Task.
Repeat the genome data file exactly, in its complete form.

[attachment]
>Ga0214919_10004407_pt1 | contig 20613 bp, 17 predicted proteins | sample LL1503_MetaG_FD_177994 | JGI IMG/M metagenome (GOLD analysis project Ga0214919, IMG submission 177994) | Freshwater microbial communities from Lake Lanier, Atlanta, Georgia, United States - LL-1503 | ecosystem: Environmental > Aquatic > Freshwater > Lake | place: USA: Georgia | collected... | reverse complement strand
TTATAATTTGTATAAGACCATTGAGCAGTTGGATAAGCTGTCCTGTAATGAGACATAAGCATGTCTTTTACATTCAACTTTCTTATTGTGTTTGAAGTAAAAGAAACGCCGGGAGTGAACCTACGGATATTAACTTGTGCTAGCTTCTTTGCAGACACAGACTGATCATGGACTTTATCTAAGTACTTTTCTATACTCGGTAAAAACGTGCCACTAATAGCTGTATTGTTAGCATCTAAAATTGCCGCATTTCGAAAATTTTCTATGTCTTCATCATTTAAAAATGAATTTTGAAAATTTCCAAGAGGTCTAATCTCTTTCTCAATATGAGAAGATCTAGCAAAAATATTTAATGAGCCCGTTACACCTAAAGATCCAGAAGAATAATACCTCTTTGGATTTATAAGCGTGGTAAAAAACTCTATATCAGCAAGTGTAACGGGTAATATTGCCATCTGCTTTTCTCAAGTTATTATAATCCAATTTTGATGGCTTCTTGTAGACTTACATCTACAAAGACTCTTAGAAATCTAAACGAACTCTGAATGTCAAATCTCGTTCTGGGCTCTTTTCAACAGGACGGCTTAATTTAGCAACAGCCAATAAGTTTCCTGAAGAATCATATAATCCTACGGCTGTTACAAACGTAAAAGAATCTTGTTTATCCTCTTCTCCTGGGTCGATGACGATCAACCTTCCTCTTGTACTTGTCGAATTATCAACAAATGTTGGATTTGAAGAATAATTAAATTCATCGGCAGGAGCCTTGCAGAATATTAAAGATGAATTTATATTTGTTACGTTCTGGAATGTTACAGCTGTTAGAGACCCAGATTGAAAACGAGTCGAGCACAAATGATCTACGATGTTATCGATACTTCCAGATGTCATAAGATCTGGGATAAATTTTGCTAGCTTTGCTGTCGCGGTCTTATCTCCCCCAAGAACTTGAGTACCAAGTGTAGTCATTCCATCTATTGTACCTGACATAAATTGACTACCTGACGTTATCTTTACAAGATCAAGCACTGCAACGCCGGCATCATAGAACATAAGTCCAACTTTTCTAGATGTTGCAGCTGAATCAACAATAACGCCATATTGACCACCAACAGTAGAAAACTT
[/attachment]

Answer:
>Ga0214919_10004407_pt1 | contig 20613 bp, 17 predicted proteins | sample LL1503_MetaG_FD_177994 | JGI IMG/M metagenome (GOLD analysis project Ga0214919, IMG submission 177994) | Freshwater microbial communities from Lake Lanier, Atlanta, Georgia, United States - LL-1503 | ecosystem: Environmental > Aquatic > Freshwater > Lake | place: USA: Georgia | collected... | reverse complement strand
TTATAATTTGTATAAGACCATTGAGCAGTTGGATAAGCTGTCCTGTAATGAGACATAAGCATGTCTTTTACATTCAACTTTCTTATTGTGTTTGAAGTAAAAGAAACGCCGGGAGTGAACCTACGGATATTAACTTGTGCTAGCTTCTTTGCAGACACAGACTGATCATGGACTTTATCTAAGTACTTTTCTATACTCGGTAAAAACGTGCCACTAATAGCTGTATTGTTAGCATCTAAAATTGCCGCATTTCGAAAATTTTCTATGTCTTCATCATTTAAAAATGAATTTTGAAAATTTCCAAGAGGTCTAATCTCTTTCTCAATATGAGAAGATCTAGCAAAAATATTTAATGAGCCCGTTACACCTAAAGATCCAGAAGAATAATACCTCTTTGGATTTATAAGCGTGGTAAAAAACTCTATATCAGCAAGTGTAACGGGTAATATTGCCATCTGCTTTTCTCAAGTTATTATAATCCAATTTTGATGGCTTCTTGTAGACTTACATCTACAAAGACTCTTAGAAATCTAAACGAACTCTGAATGTCAAATCTCGTTCTGGGCTCTTTTCAACAGGACGGCTTAATTTAGCAACAGCCAATAAGTTTCCTGAAGAATCATATAATCCTACGGCTGTTACAAACGTAAAAGAATCTTGTTTATCCTCTTCTCCTGGGTCGATGACGATCAACCTTCCTCTTGTACTTGTCGAATTATCAACAAATGTTGGATTTGAAGAATAATTAAATTCATCGGCAGGAGCCTTGCAGAATATTAAAGATGAATTTATATTTGTTACGTTCTGGAATGTTACAGCTGTTAGAGACCCAGATTGAAAACGAGTCGAGCACAAATGATCTACGATGTTATCGATACTTCCAGATGTCATAAGATCTGGGATAAATTTTGCTAGCTTTGCTGTCGCGGTCTTATCTCCCCCAAGAACTTGAGTACCAAGTGTAGTCATTCCATCTATTGTACCTGACATAAATTGACTACCTGACGTTATCTTTACAAGATCAAGCACTGCAACGCCGGCATCATAGAACATAAGTCCAACTTTTCTAGATGTTGCAGCTGAATCAACAATAACGCCATATTGACCACCAACAGTAGAAAACTT